I have to say that I believe in love at first sight, mostly because I am CERTAIN I’ve experienced it. I just get the feeling that, the moment I was born, and my “being born” junk was wiped from my eyes, I saw the love of my life. She was only about 3 feet taller than I was (and I was just born, moments before), but her platinum blonde hair acted as a halo for the angel that is my mother. And though it’s been almost 25 years since we met, I still know that my love for her will never fade. In fact, it just gets stronger, every day.
I’m “that girl” with my mom. I text her every morning and I feel lost if I don’t talk to her on the phone at least once a day. I ask ridiculous questions like “What are you doing? Who are you with? What are you thinking about who you’re with, and where are you all going for dinner?” If I could live with my mother for the rest of my life, I think I’d be happy as a clam, and I’d force her to eat salads and come to Zumba with me and get into all sorts of hijinx. It would basically be like Gilmore Girls, only without the inn and lots more social work. Oh, and it’d be a lot tougher to share clothes, considering our 8-9 inch height difference.
My mother has shaped me maybe more than any other single human being on the planet. She’s been a teacher, a friend, a caregiver, a healer, a snuggle-buddy, a kindred spirit, and my number one role model. I remember growing up feeling shy and, more often than not, uncomfortable in my own skin. I was a gangly bookworm, the tiniest Amazon nerd in Montessori School, and I tended to slouch. Mom taught me to stand up straight (though, for her, that really only meant standing about 5’4″ tall) and she taught me to walk into every room like I owned the place. Probably because every time she walked into a room, a store, a bar, or down the street, all eyes were on her. She demands attention just by her existence. I dreamt of being just like her.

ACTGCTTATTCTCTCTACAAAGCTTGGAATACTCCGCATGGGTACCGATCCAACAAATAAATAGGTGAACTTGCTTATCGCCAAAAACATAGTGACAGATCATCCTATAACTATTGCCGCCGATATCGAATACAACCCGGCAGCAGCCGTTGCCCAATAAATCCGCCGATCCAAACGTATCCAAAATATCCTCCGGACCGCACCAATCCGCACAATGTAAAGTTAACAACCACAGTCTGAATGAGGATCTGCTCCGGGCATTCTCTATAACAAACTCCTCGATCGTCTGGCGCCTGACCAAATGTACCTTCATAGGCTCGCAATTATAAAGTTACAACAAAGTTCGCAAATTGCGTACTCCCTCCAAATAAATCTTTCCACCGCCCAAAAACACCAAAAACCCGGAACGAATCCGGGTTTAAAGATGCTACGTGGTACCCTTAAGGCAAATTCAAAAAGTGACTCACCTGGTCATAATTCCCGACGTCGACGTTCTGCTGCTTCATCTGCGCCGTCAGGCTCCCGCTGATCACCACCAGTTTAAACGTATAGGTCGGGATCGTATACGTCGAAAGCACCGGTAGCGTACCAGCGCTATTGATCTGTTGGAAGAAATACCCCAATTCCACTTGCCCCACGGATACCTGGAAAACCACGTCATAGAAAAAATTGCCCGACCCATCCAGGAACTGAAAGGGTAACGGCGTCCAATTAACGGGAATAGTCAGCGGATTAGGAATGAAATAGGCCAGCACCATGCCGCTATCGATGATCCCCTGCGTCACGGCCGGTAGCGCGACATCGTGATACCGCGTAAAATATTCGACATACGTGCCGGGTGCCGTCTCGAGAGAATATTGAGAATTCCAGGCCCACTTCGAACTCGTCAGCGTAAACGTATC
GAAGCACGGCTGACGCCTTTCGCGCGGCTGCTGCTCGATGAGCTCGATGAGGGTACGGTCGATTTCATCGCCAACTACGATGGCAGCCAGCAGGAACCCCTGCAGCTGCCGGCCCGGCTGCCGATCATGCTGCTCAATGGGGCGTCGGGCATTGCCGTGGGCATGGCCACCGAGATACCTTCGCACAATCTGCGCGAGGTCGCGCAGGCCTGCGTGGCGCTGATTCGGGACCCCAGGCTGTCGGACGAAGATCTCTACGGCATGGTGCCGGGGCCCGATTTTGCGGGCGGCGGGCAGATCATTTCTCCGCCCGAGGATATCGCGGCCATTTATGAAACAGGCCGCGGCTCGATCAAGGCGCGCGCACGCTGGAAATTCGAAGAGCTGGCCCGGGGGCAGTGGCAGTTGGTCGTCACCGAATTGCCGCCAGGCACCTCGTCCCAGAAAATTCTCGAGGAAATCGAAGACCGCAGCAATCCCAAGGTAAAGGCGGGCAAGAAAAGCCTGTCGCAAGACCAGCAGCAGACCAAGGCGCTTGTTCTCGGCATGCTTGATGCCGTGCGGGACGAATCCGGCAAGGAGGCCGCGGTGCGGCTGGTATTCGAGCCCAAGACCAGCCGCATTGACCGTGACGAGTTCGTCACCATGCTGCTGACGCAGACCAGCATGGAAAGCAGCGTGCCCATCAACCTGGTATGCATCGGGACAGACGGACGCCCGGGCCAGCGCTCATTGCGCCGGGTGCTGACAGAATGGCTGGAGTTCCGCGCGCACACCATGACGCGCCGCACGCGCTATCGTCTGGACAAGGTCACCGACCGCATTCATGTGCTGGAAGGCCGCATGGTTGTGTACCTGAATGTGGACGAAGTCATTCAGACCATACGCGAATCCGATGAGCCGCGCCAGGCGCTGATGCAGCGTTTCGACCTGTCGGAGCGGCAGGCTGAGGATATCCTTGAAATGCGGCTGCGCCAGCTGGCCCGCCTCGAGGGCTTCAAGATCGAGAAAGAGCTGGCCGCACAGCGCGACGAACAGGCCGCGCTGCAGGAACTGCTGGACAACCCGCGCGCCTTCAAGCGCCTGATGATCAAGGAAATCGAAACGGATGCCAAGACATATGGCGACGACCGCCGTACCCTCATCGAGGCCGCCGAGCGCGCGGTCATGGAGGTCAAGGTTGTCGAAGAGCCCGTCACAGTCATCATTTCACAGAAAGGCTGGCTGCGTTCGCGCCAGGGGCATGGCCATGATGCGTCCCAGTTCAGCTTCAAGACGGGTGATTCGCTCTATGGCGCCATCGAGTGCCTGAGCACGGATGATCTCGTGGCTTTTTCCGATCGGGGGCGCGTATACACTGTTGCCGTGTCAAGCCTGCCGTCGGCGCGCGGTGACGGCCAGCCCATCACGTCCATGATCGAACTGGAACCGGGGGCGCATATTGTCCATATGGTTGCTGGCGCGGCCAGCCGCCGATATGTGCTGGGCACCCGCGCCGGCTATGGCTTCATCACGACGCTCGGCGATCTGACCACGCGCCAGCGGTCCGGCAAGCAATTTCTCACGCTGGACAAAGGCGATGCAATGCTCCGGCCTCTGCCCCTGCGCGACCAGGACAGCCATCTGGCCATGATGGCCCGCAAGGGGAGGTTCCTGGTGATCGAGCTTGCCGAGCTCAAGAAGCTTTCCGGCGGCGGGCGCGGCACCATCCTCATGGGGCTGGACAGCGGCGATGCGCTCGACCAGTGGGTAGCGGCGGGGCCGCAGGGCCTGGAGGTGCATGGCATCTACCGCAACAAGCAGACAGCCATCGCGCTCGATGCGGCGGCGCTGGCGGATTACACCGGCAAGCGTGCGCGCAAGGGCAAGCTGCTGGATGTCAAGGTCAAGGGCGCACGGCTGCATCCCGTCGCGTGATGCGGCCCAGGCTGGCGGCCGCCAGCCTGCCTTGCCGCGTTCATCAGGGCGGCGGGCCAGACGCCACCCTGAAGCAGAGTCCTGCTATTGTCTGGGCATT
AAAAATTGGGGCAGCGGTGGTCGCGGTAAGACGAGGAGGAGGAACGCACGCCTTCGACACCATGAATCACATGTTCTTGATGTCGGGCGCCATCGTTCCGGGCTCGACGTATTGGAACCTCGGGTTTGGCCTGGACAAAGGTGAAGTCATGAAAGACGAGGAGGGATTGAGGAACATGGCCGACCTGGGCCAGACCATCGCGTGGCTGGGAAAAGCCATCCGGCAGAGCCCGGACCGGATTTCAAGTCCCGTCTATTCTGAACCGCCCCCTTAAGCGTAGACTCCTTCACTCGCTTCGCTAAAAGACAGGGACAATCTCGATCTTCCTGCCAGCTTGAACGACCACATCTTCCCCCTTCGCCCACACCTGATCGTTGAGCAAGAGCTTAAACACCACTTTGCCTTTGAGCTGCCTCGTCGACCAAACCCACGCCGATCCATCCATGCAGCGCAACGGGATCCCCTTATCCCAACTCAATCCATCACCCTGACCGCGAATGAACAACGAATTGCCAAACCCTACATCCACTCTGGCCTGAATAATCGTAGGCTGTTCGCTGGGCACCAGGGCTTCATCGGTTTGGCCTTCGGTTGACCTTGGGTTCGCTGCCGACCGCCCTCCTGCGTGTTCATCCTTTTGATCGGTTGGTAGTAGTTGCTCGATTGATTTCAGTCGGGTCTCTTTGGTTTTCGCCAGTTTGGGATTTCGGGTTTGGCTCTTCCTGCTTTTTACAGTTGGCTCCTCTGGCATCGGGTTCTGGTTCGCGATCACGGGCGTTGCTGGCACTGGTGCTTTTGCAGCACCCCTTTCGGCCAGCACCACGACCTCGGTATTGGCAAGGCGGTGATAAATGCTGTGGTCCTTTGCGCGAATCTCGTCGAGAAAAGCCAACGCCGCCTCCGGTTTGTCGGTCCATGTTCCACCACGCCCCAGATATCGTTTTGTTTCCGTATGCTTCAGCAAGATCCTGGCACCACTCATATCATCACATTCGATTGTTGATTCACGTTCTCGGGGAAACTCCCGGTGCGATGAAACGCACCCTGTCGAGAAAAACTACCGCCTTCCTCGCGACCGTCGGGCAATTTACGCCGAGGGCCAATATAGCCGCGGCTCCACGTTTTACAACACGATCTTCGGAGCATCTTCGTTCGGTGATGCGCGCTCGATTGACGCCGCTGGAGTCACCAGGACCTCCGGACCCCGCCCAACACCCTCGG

Mother of five, wife to one, and friend to all, she’s more generous than I could even attempt to be. Having recently received her MSW after deciding a few years ago to return to school, she’s gone out of her way to speak for those without a voice, to maintain her ethics in an oft-corrupt system, and to provide aid and assistance whenever possible with a focus on geriatrics. In the face of hopelessness, my mother is like a beacon of joy. I’d list all that she’s done for her clients, but I couldn’t even get the tip of the iceberg before a hand cramp.
She’s hilarious. One of the middle children in a family of 8 kids, she always manages to make everyone in the enormous resulting family laugh and smile, maybe me most of all.
Being the littlest one in my family (though 5 of the 6 are her children), she often gets the brunt of the teasing. But she puts up with our jokes, rolling her eyes. Since we love her, we pile on top of her any chance we have, so she doesn’t forget for a moment that she’s our best girl.
She’s so proud of us, but I think she doesn’t realize just how proud we are of her!
When she went back to school, she worked harder than I’ve ever seen a student work (that includes friends who are in PhD programs and med school). Every assignment was life or death, and I don’t think she ever got below an A. Her laser-like focus on something as seemingly trivial as a reference list led to many long nights, but the payoff was sweet when she obtained her degree and the opportunity to follow her dream.
I still want to be just like her. She’s kind of my idol and if I can lead a life half as successful as hers, it will be a life well-lived.
Here’s to my best friend, my favorite beach girl…
My partner in crime, even if the crime’s just making some penis-shaped cookies for Caitlin’s bachelorette party.
And, no matter what happens and where life takes me, she’s the woman I wanna be like when I grow up.
Happy birthday, Mommy! Can’t wait until we’re together again to celebrate!